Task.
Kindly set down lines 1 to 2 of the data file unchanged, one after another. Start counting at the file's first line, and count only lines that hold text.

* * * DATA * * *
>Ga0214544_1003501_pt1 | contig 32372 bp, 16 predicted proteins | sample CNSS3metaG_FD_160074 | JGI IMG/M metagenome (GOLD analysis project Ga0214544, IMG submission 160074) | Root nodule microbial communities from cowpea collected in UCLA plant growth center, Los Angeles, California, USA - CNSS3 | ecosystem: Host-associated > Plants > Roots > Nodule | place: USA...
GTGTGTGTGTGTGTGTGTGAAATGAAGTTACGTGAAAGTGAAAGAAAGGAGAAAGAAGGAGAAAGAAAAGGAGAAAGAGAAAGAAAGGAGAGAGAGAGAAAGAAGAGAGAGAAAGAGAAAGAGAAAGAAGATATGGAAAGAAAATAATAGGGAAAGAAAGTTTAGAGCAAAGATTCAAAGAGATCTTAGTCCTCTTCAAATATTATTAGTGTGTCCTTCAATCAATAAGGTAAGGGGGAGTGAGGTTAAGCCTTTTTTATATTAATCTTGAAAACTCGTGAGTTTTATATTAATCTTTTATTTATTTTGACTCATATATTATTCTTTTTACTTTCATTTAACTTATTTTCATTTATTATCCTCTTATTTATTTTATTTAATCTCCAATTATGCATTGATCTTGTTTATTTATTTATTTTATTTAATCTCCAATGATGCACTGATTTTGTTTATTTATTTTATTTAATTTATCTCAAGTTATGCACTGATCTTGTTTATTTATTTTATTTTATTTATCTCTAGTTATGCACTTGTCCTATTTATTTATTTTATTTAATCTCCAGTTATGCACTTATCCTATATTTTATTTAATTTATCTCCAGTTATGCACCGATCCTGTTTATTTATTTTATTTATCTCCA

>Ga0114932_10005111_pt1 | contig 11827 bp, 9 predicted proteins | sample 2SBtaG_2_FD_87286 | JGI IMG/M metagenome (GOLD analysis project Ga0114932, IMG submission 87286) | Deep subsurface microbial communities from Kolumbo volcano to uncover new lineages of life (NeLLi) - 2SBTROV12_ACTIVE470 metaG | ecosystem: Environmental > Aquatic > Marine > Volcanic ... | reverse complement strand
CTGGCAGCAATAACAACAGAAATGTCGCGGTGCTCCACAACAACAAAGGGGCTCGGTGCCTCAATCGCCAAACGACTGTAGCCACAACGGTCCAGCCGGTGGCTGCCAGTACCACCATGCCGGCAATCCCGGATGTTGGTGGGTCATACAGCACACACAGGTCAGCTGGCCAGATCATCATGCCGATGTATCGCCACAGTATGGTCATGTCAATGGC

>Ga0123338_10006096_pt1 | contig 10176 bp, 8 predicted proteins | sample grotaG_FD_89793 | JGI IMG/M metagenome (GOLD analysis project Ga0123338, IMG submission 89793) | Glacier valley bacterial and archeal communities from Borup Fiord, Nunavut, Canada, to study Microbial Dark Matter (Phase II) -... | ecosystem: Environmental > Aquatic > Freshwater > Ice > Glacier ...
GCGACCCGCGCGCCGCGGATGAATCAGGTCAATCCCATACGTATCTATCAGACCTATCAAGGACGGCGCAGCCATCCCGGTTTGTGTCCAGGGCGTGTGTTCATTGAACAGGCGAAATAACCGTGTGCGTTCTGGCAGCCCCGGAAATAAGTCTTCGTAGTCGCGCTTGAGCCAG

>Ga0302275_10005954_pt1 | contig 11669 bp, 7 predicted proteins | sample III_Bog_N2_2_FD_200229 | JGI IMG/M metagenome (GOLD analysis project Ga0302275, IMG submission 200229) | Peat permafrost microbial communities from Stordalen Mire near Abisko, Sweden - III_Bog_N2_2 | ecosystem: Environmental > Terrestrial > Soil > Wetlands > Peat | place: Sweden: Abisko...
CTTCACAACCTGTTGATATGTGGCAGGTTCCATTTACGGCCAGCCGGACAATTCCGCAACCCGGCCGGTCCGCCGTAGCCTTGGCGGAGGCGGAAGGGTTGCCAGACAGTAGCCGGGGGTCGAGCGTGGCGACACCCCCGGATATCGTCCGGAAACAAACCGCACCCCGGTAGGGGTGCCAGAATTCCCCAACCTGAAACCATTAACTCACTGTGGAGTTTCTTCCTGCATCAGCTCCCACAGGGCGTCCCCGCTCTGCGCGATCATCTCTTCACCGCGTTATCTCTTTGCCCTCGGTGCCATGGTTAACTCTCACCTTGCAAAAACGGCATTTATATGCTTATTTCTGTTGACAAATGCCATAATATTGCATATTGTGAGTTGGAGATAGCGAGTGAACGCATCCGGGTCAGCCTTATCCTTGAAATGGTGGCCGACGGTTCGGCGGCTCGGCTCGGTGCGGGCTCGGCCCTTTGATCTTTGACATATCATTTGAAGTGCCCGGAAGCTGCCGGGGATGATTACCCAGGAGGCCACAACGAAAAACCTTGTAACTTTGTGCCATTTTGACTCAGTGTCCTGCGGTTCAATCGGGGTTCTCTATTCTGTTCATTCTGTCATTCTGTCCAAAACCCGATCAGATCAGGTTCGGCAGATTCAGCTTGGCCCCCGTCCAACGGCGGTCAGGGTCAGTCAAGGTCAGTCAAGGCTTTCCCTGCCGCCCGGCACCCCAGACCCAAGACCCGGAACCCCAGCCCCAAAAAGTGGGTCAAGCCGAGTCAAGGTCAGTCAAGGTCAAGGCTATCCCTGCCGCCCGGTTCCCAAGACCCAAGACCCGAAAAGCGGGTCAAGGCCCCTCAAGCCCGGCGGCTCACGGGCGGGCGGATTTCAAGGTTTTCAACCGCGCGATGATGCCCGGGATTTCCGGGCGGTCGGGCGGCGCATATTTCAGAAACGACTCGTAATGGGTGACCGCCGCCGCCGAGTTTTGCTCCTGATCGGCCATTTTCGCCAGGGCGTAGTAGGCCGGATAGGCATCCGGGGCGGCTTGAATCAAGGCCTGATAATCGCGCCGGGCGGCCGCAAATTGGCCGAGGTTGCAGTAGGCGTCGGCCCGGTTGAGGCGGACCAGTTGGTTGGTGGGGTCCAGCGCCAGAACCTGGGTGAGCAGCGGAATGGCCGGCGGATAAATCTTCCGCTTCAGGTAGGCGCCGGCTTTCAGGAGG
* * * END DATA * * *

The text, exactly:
>Ga0214544_1003501_pt1 | contig 32372 bp, 16 predicted proteins | sample CNSS3metaG_FD_160074 | JGI IMG/M metagenome (GOLD analysis project Ga0214544, IMG submission 160074) | Root nodule microbial communities from cowpea collected in UCLA plant growth center, Los Angeles, California, USA - CNSS3 | ecosystem: Host-associated > Plants > Roots > Nodule | place: USA...
GTGTGTGTGTGTGTGTGTGAAATGAAGTTACGTGAAAGTGAAAGAAAGGAGAAAGAAGGAGAAAGAAAAGGAGAAAGAGAAAGAAAGGAGAGAGAGAGAAAGAAGAGAGAGAAAGAGAAAGAGAAAGAAGATATGGAAAGAAAATAATAGGGAAAGAAAGTTTAGAGCAAAGATTCAAAGAGATCTTAGTCCTCTTCAAATATTATTAGTGTGTCCTTCAATCAATAAGGTAAGGGGGAGTGAGGTTAAGCCTTTTTTATATTAATCTTGAAAACTCGTGAGTTTTATATTAATCTTTTATTTATTTTGACTCATATATTATTCTTTTTACTTTCATTTAACTTATTTTCATTTATTATCCTCTTATTTATTTTATTTAATCTCCAATTATGCATTGATCTTGTTTATTTATTTATTTTATTTAATCTCCAATGATGCACTGATTTTGTTTATTTATTTTATTTAATTTATCTCAAGTTATGCACTGATCTTGTTTATTTATTTTATTTTATTTATCTCTAGTTATGCACTTGTCCTATTTATTTATTTTATTTAATCTCCAGTTATGCACTTATCCTATATTTTATTTAATTTATCTCCAGTTATGCACCGATCCTGTTTATTTATTTTATTTATCTCCA